As I’ve driven around Napa and Sonoma counties the past few days in the wake of Robert Mondavi’s death, I’ve noticed how many American flags have been hanging at half mast.
It’s impossible to know whether these flags have been lowered in his memory or to honor fallen soldiers or in tribute to anyone else, but I’m heartened by how many of the people I’ve talked to about Mr. Mondavi who genuinely appreciated what he brought and gave to Napa Valley.
I’m talking about people I know who aren’t in the wine business, what I’d call rank-and-file Napans who live here, know it’s famous for its wines, yet somehow take in stride the natural beauty of wine country and the bounty that wine has given this community.
I’m glad too that I haven’t heard people complain that Mr. Mondavi got more publicity than he deserved. Oh, I’m sure many people still feel that way. I can recall many vintners over the years being agitated by the fact that Mondavi often seemed to grab, or steal, the headlines when others thought they might have been more deserving.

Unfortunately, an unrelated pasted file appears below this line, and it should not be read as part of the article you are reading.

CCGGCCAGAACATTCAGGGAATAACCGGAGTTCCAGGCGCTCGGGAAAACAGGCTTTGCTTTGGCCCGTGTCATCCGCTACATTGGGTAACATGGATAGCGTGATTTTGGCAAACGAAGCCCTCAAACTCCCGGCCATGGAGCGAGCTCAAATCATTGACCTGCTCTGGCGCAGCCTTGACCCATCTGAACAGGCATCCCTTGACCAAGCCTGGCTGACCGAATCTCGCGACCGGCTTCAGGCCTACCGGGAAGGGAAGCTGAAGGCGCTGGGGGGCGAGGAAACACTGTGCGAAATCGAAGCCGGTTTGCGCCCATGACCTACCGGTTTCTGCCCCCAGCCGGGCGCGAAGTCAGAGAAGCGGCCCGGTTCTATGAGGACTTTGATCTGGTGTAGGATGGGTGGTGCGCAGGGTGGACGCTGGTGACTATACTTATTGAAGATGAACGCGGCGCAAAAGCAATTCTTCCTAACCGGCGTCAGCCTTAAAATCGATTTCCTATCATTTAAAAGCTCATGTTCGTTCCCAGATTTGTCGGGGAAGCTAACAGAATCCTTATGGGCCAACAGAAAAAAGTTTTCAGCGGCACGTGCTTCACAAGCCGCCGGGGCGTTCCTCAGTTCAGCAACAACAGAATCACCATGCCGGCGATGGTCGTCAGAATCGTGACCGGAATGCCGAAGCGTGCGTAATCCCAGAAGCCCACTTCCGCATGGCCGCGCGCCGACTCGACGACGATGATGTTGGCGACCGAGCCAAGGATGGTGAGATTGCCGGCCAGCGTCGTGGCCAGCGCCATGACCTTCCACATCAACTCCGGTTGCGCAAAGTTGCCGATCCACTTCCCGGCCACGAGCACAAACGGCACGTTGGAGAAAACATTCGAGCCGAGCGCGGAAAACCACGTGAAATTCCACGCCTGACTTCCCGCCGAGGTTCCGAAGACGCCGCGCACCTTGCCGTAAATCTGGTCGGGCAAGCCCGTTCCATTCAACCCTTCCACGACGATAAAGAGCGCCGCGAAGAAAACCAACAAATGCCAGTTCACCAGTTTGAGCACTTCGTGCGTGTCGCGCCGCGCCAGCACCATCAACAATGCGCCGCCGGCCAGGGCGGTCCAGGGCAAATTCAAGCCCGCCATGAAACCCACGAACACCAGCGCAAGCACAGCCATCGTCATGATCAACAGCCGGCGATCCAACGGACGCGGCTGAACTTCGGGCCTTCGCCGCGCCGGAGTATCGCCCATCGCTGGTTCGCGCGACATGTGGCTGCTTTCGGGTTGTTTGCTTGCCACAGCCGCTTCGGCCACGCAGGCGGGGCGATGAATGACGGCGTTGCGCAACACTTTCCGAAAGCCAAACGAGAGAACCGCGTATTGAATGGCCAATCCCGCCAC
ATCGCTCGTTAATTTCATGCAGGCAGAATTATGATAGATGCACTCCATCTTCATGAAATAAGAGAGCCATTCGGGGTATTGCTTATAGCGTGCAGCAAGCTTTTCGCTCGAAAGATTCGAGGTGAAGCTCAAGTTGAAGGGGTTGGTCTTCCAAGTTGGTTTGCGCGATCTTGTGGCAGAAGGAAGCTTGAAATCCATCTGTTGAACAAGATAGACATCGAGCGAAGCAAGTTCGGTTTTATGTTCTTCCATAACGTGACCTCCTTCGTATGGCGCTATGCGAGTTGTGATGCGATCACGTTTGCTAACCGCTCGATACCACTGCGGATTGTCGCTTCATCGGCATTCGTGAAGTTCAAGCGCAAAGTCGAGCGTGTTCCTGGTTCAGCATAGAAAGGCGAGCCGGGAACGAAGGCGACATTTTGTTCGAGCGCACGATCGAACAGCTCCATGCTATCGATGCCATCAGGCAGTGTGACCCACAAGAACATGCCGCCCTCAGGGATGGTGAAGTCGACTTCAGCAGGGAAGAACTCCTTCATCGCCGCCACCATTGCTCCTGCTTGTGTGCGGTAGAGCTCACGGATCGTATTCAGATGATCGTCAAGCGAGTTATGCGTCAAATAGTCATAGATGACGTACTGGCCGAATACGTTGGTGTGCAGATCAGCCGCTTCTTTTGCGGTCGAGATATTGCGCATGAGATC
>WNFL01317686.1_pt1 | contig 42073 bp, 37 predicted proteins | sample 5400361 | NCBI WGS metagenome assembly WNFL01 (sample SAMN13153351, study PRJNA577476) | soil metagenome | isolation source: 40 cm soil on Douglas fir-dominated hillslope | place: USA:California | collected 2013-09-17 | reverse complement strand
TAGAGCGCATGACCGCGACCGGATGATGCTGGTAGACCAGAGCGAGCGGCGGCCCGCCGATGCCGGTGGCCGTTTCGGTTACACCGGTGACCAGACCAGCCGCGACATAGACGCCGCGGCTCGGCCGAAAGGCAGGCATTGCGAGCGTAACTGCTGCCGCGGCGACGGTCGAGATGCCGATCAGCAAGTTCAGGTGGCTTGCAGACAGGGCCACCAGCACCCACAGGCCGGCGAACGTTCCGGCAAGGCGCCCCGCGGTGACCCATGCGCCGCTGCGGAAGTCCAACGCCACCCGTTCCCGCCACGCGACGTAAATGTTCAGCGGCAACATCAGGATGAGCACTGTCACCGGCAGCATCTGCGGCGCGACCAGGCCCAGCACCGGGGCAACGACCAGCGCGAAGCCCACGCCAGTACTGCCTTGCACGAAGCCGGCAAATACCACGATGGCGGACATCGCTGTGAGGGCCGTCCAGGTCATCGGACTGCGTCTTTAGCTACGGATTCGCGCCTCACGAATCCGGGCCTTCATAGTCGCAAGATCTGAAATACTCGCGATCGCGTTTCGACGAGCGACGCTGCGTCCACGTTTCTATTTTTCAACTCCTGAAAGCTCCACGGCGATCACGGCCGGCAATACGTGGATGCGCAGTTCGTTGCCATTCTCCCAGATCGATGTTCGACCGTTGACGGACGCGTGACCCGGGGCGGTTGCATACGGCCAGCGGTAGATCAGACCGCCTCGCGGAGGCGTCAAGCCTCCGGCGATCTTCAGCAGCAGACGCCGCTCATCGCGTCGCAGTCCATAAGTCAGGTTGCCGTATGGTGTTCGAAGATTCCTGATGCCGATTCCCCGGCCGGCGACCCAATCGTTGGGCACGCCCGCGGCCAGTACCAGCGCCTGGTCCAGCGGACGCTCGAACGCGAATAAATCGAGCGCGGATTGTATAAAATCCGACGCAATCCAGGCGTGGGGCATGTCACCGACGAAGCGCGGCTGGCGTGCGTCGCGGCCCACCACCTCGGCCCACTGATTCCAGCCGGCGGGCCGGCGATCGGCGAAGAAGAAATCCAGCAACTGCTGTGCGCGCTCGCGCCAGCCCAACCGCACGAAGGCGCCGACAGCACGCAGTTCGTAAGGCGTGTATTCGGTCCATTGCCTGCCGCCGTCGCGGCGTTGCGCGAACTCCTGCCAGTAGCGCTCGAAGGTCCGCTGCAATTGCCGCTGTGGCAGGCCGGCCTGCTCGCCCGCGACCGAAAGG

Most of this, of course, was pure jealousy, which is to be expected in an industry where so many people wear their egos on their labels. But Mr. Mondavi, for all the deserving accolades and enduring memories, paid a price for his fame and public life. It was not always a harvest of joy.
Today there is a private memorial service for him at Copia and there are still plans for a public celebration of his life, probably in June, which could end up being a Napa Valley version of Woodstock. I wonder whether Oakville, and Constellation, which owns Mondavi’s winery, is ready for 10,000 of Bob Mondavi’s fans to pay their final respects.
Loren Lingerfelter — Danville, CA — May 21, 2008 6:22pm ET
Greg Gregory — Atlanta, GA — May 26, 2008 7:35am ET
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